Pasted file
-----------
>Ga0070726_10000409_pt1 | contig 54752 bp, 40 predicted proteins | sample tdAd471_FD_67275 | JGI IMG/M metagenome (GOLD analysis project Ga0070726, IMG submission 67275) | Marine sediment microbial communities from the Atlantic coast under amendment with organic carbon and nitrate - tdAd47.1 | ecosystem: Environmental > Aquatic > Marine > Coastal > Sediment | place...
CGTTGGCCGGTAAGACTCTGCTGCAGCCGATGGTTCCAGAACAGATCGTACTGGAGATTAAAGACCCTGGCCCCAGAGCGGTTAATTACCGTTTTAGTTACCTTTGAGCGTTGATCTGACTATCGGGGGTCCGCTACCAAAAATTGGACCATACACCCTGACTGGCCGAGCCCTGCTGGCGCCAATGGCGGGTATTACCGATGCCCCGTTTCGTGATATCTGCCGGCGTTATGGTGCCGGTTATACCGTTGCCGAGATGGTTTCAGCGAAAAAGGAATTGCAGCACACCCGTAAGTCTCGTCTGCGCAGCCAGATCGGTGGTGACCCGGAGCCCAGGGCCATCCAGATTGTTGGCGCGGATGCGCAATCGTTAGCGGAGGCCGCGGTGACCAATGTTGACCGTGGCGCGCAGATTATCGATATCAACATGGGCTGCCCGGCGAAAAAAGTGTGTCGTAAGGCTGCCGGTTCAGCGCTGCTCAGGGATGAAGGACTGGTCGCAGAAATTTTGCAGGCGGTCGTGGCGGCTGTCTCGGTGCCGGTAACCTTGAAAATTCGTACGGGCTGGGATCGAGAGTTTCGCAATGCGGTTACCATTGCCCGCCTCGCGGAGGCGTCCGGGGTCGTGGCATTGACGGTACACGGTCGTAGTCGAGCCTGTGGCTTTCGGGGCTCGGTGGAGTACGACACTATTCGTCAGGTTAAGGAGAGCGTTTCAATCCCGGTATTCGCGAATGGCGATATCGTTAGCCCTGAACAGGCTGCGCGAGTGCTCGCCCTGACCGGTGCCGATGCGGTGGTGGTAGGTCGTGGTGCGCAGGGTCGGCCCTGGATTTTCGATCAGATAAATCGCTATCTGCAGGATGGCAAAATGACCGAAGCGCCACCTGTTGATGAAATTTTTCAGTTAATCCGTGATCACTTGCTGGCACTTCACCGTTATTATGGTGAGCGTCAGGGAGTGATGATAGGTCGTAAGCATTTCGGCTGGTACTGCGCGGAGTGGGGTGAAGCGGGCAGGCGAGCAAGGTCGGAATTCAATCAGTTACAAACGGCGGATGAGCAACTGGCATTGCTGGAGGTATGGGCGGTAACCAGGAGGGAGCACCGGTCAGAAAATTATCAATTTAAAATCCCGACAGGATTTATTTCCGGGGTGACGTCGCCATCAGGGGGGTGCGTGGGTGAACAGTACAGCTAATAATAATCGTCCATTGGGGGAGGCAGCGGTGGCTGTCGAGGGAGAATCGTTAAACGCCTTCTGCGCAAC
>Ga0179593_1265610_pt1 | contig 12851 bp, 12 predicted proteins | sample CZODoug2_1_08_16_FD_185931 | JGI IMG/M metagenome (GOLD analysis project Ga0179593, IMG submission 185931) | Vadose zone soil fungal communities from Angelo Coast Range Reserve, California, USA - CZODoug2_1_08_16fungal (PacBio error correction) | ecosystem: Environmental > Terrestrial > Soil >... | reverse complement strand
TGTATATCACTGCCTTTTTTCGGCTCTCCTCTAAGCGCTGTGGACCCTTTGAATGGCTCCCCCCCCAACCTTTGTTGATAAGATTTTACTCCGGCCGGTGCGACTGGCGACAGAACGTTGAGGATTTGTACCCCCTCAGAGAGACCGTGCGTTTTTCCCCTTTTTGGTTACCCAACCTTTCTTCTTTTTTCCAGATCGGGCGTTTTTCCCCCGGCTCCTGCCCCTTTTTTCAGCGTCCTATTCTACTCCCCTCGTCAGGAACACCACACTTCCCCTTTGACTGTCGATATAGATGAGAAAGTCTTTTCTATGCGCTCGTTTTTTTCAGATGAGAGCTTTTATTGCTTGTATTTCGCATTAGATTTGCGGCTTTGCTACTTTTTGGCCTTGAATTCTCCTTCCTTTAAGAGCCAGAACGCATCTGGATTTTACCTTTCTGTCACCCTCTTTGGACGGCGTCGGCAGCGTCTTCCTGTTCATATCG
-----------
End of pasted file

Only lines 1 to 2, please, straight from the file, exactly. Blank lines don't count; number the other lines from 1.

>Ga0070726_10000409_pt1 | contig 54752 bp, 40 predicted proteins | sample tdAd471_FD_67275 | JGI IMG/M metagenome (GOLD analysis project Ga0070726, IMG submission 67275) | Marine sediment microbial communities from the Atlantic coast under amendment with organic carbon and nitrate - tdAd47.1 | ecosystem: Environmental > Aquatic > Marine > Coastal > Sediment | place...
CGTTGGCCGGTAAGACTCTGCTGCAGCCGATGGTTCCAGAACAGATCGTACTGGAGATTAAAGACCCTGGCCCCAGAGCGGTTAATTACCGTTTTAGTTACCTTTGAGCGTTGATCTGACTATCGGGGGTCCGCTACCAAAAATTGGACCATACACCCTGACTGGCCGAGCCCTGCTGGCGCCAATGGCGGGTATTACCGATGCCCCGTTTCGTGATATCTGCCGGCGTTATGGTGCCGGTTATACCGTTGCCGAGATGGTTTCAGCGAAAAAGGAATTGCAGCACACCCGTAAGTCTCGTCTGCGCAGCCAGATCGGTGGTGACCCGGAGCCCAGGGCCATCCAGATTGTTGGCGCGGATGCGCAATCGTTAGCGGAGGCCGCGGTGACCAATGTTGACCGTGGCGCGCAGATTATCGATATCAACATGGGCTGCCCGGCGAAAAAAGTGTGTCGTAAGGCTGCCGGTTCAGCGCTGCTCAGGGATGAAGGACTGGTCGCAGAAATTTTGCAGGCGGTCGTGGCGGCTGTCTCGGTGCCGGTAACCTTGAAAATTCGTACGGGCTGGGATCGAGAGTTTCGCAATGCGGTTACCATTGCCCGCCTCGCGGAGGCGTCCGGGGTCGTGGCATTGACGGTACACGGTCGTAGTCGAGCCTGTGGCTTTCGGGGCTCGGTGGAGTACGACACTATTCGTCAGGTTAAGGAGAGCGTTTCAATCCCGGTATTCGCGAATGGCGATATCGTTAGCCCTGAACAGGCTGCGCGAGTGCTCGCCCTGACCGGTGCCGATGCGGTGGTGGTAGGTCGTGGTGCGCAGGGTCGGCCCTGGATTTTCGATCAGATAAATCGCTATCTGCAGGATGGCAAAATGACCGAAGCGCCACCTGTTGATGAAATTTTTCAGTTAATCCGTGATCACTTGCTGGCACTTCACCGTTATTATGGTGAGCGTCAGGGAGTGATGATAGGTCGTAAGCATTTCGGCTGGTACTGCGCGGAGTGGGGTGAAGCGGGCAGGCGAGCAAGGTCGGAATTCAATCAGTTACAAACGGCGGATGAGCAACTGGCATTGCTGGAGGTATGGGCGGTAACCAGGAGGGAGCACCGGTCAGAAAATTATCAATTTAAAATCCCGACAGGATTTATTTCCGGGGTGACGTCGCCATCAGGGGGGTGCGTGGGTGAACAGTACAGCTAATAATAATCGTCCATTGGGGGAGGCAGCGGTGGCTGTCGAGGGAGAATCGTTAAACGCCTTCTGCGCAAC